Type the words ‘India + water crisis’ into a Google search and you get several pages worth of results – and many with regards to the recent crisis being faced by Chennai. Of course, Delhi, Gurgaon, and Faridabad get their own share.
In India, we often cite our varied and vast geography, as well as our demographics as the reasons that explain our unique challenge and the continued scarcity that we have been dealing with for decades. Just as often blamed are the leadership and institutions who have for years ignored long term strategic planning in this key area.
This next step may well be one of the key markers of Prime Minister Narendra Modi’s second term if he chooses to really take it on and have ‘Nal se Jal’ be more than a political marketing slogan. In order to deal with the imminent disaster that water management represents, we have to build infrastructures as well as trust-based partnerships. A solutions-based approach and a united entity that is willing to take on the challenge is now a non-negotiable if we are to have a chance to overcome the water inefficiency that is today’s reality. Supply, demand and long-term strategic planning
In the west, there is much talk of water conservation awareness. This is not really an issue that most rural Indians need to be educated on – for those who do not have running water and who calculate water volumes in terms of buckets carried and kilometers walked, that is something that is easily understood and implemented.
However, we do need to educate urban populations and policymakers. In order to fully understand the issue, we do need to develop a detailed water map that is transparent and concise that will enable the political leadership to take sound policy initiatives.
According to this
Harvard Business Review article, the water industry has now embraced digital data in order to calculate pertinent facts. Forbes and the World Bank report that the economic cost from bursts and leaks in pipes is $14 billion worldwide. The same article refers to the water loss in the United States as being at 30 percent, but it is much higher, at 53 percent in places like New Delhi. Pure waste in a time of need.
The water map needs to provide visibility regarding infrastructure funding shortfalls, increasing water needs due to our consumption patterns, and the ability to forecast the diverse metrics of changes in rainfall and temperatures. Gathering and analysing economic data regarding financial losses due to man-hours spent looking for, gathering and transporting water need to be better known and communicated if they are to serve as additional incentives.
Having a clear vision will increase awareness of the necessity to build trust-based partnerships especially when the essential resource of water is being public-private partnerships (PPPs). Corruption and conflicts of interest, political and financial opacity and fear of increases in water costs are just some of the reasons that many PPPs fail to meet their promises.
Despite its many challenges, there are some advantages India does have: a by and large stable, democratic government and a constant and favourable financial growth. India has its own unique political, social and economic context so when I cite the following countries it is as sources of inspiration and not necessarily imitation.
This Mckinsey report details many strategies that Australia, Israel, and Singapore have all implemented in terms of water management. From desalination to start-up incubators to fully fledged ‘blue-tech’ firms, water innovation is essential.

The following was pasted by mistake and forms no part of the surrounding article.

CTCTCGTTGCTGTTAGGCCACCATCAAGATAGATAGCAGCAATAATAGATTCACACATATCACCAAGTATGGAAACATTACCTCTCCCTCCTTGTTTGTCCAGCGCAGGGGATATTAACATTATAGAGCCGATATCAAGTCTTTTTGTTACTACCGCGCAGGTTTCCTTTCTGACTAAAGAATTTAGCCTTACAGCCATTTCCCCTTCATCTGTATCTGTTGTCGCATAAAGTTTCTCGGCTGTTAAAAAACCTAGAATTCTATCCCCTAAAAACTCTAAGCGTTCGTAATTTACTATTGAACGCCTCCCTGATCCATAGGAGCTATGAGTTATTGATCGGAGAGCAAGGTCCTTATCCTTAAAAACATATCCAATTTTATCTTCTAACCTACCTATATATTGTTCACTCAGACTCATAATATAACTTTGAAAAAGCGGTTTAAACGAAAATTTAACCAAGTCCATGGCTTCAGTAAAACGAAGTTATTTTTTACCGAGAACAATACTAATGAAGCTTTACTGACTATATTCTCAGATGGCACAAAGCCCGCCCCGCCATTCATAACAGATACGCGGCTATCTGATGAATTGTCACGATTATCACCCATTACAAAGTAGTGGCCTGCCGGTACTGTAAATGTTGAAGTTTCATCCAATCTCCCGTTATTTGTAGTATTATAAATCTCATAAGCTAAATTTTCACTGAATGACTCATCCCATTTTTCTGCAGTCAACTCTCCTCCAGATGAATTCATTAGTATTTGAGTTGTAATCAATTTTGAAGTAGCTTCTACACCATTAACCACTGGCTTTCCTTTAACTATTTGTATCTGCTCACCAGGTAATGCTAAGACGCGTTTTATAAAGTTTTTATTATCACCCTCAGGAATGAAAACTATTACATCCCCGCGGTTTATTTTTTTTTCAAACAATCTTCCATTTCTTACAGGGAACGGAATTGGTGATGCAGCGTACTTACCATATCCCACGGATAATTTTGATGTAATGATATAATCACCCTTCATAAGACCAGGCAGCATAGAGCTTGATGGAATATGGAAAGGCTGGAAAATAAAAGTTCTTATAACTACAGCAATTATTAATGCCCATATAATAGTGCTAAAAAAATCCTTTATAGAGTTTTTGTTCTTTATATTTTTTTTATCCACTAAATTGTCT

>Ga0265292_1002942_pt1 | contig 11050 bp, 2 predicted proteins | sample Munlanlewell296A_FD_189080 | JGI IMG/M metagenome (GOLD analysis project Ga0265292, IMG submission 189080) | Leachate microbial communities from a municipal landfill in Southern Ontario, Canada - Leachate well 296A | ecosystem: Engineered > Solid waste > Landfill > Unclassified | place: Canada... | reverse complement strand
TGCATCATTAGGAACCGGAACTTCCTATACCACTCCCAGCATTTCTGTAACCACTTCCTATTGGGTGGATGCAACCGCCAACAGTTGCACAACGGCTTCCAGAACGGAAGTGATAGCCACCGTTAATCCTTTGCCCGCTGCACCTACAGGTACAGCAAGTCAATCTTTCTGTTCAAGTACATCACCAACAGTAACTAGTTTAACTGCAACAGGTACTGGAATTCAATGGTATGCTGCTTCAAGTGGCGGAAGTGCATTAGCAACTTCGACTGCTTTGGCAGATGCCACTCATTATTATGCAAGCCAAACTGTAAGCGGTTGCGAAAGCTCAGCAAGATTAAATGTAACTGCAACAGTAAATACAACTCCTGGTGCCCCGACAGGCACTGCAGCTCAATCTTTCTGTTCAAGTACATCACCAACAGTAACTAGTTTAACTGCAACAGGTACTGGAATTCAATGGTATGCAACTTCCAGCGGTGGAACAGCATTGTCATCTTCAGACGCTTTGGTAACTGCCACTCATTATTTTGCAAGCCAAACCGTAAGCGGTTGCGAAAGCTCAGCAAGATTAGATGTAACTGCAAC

There are lessons to be learned in observing how Australia manages the fluctuating river flow rates in the Murray-Darling basin or how Singapore is reclaiming water from public utilities under the brand name NeWater. Historically, Singapore had to import about 50 percent of its water from Malaysia and that figure has fallen to about 40 percent, despite the population more than doubling over the last 30 years. The government expects to be self-sufficient in water by 2061. Of course, this does not deny the incoherence of Singapore’s magnificent but entirely unnatural and water guzzling 'Botanical Gardens'.
Inspiration can be found closer to home through the work and vision of one man, Rajendra Singh. In 2015 he was awarded the
Stockholm Water Prize – the ‘Nobel of water’ in recognition of his work to revive the Johads of Rajasthan. Johads, traditional rainwater harvesting systems in existence since the 1300s, were deemed unsanitary by the British and therefore abolished during the colonisation.
In close cooperation with locals, he and his organisation the Tarun Bharat Sangh (TBS) have revived rivers, made previously arid lands arable once again, and thus metamorphosed the local economies. The TBS has brought water to 700,000 habitats in 650 villages while allowing the villagers to take control of their water management in consensus-based decision making. Democracy at its best.
India needs to find the sweet spot between technical innovation, awareness, and reclaiming our traditional ways of water harvesting in order to no longer be beholden to other countries and large corporations alike.
It can be done. One man transformed 650 villages. Scaling this to a national level will take the will of a people and a government. Water security for India but also the world, in general, will need a political will that looks beyond the bipartisan disputes and plans long term and way beyond the five-year cycles.
Source Book: Un Million de Révolutions Tranquilles by Bénédicte Manier (A Million Peaceful Revolutions) Nandita Sood Perret is a communications consultant and leadership coach at CTD Cultural Insights, where she helps people and companies break through old patterns, to develop new perspectives and innovative solutions for collaboration and growth. Read Nandita Sood Perret's columns here.
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